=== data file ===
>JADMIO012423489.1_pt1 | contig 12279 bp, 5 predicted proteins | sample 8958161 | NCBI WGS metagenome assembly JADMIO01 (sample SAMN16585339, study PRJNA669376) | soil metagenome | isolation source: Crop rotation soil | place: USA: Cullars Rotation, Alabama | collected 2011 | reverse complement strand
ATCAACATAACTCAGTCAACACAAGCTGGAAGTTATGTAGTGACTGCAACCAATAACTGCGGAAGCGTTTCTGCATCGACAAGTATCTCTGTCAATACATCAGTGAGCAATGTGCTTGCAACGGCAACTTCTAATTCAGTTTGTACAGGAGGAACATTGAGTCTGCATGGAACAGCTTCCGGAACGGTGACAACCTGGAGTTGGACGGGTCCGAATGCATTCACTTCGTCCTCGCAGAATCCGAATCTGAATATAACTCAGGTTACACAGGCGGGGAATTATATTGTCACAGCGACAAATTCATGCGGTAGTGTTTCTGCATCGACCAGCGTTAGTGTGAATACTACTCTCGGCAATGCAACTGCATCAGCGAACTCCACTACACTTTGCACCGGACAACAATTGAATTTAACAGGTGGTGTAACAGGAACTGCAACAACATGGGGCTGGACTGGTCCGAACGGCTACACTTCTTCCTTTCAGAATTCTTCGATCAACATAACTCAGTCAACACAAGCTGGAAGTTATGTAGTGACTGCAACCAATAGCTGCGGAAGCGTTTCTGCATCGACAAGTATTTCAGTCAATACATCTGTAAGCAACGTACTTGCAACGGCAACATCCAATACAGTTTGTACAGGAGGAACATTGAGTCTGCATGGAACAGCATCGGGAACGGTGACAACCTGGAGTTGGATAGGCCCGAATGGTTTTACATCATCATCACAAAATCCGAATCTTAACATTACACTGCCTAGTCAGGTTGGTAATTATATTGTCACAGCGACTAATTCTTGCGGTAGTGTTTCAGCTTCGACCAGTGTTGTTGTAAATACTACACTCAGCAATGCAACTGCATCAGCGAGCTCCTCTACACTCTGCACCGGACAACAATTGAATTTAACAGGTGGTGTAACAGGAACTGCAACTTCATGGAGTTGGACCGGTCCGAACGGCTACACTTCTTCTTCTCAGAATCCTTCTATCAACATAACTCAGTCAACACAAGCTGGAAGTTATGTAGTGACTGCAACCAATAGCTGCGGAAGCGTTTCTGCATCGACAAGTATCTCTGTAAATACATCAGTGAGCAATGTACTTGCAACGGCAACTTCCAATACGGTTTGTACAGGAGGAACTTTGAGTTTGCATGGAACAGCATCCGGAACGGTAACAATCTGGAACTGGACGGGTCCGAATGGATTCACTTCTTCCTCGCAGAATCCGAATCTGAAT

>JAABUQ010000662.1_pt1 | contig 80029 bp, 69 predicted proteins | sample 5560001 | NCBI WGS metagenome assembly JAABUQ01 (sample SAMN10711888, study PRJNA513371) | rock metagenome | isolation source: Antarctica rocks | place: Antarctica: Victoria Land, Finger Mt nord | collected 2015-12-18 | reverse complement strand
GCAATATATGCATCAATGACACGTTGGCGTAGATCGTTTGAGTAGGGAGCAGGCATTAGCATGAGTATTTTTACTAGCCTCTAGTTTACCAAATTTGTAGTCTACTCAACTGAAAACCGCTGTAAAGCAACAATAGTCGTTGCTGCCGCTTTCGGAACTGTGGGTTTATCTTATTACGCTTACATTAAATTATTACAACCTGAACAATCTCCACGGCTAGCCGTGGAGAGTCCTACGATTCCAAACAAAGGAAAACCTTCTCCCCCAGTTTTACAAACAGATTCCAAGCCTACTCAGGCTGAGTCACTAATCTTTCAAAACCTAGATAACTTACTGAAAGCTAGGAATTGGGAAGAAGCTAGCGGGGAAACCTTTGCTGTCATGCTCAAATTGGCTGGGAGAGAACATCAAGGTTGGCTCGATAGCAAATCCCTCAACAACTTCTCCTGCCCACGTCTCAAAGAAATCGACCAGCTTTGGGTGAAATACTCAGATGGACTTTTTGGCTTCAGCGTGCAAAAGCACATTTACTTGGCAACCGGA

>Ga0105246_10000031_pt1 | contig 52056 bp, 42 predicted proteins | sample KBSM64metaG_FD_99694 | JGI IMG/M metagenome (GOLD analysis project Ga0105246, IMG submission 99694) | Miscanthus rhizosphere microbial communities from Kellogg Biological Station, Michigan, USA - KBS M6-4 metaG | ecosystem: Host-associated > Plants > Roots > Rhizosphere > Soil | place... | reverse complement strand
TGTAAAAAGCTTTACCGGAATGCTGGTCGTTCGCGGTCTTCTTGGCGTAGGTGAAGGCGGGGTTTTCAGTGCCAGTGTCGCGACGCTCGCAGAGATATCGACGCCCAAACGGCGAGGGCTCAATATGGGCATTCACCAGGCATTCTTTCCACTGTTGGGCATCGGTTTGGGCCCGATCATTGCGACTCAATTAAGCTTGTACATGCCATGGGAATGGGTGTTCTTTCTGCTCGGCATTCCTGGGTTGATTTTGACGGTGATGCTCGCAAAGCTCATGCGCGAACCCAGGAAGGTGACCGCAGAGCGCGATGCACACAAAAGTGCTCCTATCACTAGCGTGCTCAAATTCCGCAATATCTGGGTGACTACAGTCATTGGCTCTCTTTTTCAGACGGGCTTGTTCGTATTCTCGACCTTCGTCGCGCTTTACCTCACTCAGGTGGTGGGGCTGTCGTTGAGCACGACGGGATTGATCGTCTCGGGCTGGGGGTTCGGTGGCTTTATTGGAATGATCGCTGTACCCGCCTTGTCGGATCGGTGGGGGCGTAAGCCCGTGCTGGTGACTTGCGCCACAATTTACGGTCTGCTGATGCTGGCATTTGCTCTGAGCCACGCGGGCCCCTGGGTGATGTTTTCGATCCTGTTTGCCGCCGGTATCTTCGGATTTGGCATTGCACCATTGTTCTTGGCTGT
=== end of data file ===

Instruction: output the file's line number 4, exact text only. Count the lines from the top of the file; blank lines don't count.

GCAATATATGCATCAATGACACGTTGGCGTAGATCGTTTGAGTAGGGAGCAGGCATTAGCATGAGTATTTTTACTAGCCTCTAGTTTACCAAATTTGTAGTCTACTCAACTGAAAACCGCTGTAAAGCAACAATAGTCGTTGCTGCCGCTTTCGGAACTGTGGGTTTATCTTATTACGCTTACATTAAATTATTACAACCTGAACAATCTCCACGGCTAGCCGTGGAGAGTCCTACGATTCCAAACAAAGGAAAACCTTCTCCCCCAGTTTTACAAACAGATTCCAAGCCTACTCAGGCTGAGTCACTAATCTTTCAAAACCTAGATAACTTACTGAAAGCTAGGAATTGGGAAGAAGCTAGCGGGGAAACCTTTGCTGTCATGCTCAAATTGGCTGGGAGAGAACATCAAGGTTGGCTCGATAGCAAATCCCTCAACAACTTCTCCTGCCCACGTCTCAAAGAAATCGACCAGCTTTGGGTGAAATACTCAGATGGACTTTTTGGCTTCAGCGTGCAAAAGCACATTTACTTGGCAACCGGA